12 rescued from Potomac River in Washington, DC, after 'storm surge' of rapidly rising water

A dozen people had to be rescued from rocks along the Potomac River in the nation's capital on Saturday after recent rains triggered rapidly rising waters.

D.C. Fire and Emergency Medical Services (EMS) said on Twitter that three groups of people had gotten stuck on the rocks by rushing waters at Chain Bridge.

Some of the people at the three different locations were rescued by the Harbor Unit of Washington's Metropolitan Police Department, while firefighters launched inflatable rafts to reach the trapped individuals.

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Montgomery County Fire and Rescue Service spokesperson Pete Piringer said on Twitter the quickly rising waters south of the Great Falls were described as a "storm surge," leaving the people stranded on the rocks and unable to get back to shore.

A dozen people had to be rescued from the rocks along the Potomac River on Saturday by rapidly rising waters.

A dozen people had to be rescued from the rocks along the Potomac River on Saturday by rapidly rising waters. (DC Fire and EMS)

The National Weather Service (NWS) had issued a flash flood watch for the Washington and Baltimore areas on Saturday until 9 p.m., as forecasters warned that "multiple" rounds of showers and thunderstorms may cause flash flooding on small streams, creeks and in urban areas.

While individuals described the rapidly rising conditions on the river as a 'storm surge," it bears noting that a storm surge is associated with tropical storms and hurricanes as opposed to the flash-flooding on the Potomac over the weekend.

Four children were among the 12 people who were rescued from the rocks along the Potomac River on Saturday by rapidly rising waters.

Four children were among the 12 people who were rescued from the rocks along the Potomac River on Saturday by rapidly rising waters. (DC Fire and EMS)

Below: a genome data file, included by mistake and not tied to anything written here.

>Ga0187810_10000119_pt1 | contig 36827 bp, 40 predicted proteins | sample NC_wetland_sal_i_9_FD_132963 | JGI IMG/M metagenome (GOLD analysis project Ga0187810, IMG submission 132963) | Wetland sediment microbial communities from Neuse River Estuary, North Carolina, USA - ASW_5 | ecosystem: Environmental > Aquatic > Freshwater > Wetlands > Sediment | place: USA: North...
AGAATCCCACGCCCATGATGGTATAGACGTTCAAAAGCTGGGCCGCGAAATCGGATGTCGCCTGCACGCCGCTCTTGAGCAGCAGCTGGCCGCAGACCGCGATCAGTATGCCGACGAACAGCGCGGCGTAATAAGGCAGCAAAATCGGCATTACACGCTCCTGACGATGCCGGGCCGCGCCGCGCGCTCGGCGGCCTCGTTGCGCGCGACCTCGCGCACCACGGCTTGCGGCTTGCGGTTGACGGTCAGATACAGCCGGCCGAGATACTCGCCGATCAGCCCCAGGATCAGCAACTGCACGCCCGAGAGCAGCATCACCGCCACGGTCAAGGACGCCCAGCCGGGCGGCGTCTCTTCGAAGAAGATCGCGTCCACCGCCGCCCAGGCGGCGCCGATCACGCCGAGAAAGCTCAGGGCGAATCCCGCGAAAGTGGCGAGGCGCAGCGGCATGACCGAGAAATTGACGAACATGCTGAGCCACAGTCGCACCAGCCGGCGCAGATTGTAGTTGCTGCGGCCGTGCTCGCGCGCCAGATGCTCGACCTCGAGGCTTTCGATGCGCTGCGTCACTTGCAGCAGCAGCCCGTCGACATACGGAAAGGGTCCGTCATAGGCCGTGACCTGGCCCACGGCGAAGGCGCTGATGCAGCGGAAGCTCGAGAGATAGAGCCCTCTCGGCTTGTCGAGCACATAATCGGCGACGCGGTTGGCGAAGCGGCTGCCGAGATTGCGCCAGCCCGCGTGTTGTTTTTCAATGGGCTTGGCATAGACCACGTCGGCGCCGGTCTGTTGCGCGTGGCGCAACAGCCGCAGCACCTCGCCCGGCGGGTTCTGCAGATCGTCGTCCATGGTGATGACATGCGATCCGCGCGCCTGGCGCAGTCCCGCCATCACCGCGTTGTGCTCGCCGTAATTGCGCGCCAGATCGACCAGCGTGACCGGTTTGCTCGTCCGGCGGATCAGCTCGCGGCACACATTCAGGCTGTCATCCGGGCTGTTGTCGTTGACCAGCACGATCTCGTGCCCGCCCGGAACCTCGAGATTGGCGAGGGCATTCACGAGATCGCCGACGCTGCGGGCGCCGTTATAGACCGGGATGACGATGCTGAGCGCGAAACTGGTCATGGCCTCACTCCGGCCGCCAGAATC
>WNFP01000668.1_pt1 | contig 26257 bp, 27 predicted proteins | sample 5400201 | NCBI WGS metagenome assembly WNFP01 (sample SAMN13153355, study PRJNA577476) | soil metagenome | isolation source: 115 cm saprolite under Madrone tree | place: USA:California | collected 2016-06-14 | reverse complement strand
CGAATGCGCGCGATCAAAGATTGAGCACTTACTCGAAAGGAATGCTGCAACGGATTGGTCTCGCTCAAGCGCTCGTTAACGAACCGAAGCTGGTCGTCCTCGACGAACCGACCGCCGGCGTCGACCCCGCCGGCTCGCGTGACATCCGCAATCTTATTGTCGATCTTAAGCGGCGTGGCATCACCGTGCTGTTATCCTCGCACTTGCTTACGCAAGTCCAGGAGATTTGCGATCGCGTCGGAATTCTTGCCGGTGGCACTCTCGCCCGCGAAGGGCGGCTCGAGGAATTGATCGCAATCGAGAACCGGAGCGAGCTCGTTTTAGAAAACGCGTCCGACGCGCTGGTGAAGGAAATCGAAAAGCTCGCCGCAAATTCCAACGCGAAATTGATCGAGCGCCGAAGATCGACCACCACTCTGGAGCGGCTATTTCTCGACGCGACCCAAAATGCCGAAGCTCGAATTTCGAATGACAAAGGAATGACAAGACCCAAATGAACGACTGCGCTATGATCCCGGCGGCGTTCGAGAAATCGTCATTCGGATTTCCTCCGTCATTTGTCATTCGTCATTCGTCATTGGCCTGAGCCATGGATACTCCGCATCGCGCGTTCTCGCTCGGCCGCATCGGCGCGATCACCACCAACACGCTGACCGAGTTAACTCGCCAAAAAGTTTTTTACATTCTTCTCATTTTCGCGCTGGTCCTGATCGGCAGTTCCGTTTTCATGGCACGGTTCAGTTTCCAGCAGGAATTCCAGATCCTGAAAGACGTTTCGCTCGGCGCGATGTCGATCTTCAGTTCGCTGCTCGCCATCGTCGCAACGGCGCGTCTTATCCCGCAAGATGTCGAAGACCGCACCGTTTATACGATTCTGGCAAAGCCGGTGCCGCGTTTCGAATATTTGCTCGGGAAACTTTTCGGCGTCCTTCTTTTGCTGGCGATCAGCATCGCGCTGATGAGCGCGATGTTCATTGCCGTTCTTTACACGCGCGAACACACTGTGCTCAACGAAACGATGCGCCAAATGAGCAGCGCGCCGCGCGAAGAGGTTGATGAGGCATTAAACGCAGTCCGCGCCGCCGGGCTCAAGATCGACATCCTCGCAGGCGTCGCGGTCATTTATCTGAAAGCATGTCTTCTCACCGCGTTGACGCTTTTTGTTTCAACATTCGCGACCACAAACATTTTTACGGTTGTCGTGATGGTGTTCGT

Video released by D.C. Fire and EMS shows rushing water overtaking the rocky areas where the people were being rescued.

Of the 12 rescued on Saturday, officials said that four were children. Nine were brought to Georgetown Harbor for medical evaluation but did not require further medical attention

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“I'm guessing just the way the rainfall was it came up on them unexpectedly,” firefighter William Beatty told WJLA-TV.

It's illegal to swim or wade in the Potomac River, with violators at risk of fines of more than $200.

Signs in the area also warn of extremely strong currents and those who go hiking in the area should stay off the rocks at the river's edge.

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Piringer said that conditions can change "quickly" and "be dangerous."

D.C. Fire spokesperson Vito Maggiolo told WTOP that those looking to head out along the Potomac should be careful to leave themselves a buffer because it's easy to slip off rocks and to always stay alert since the river can be "deceiving."

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“It can look like it’s calm but there are very strong currents," he told WTOP. "If you fall into the river you can get caught up and twirled around and banged up against the rocks, the river may not let you go.”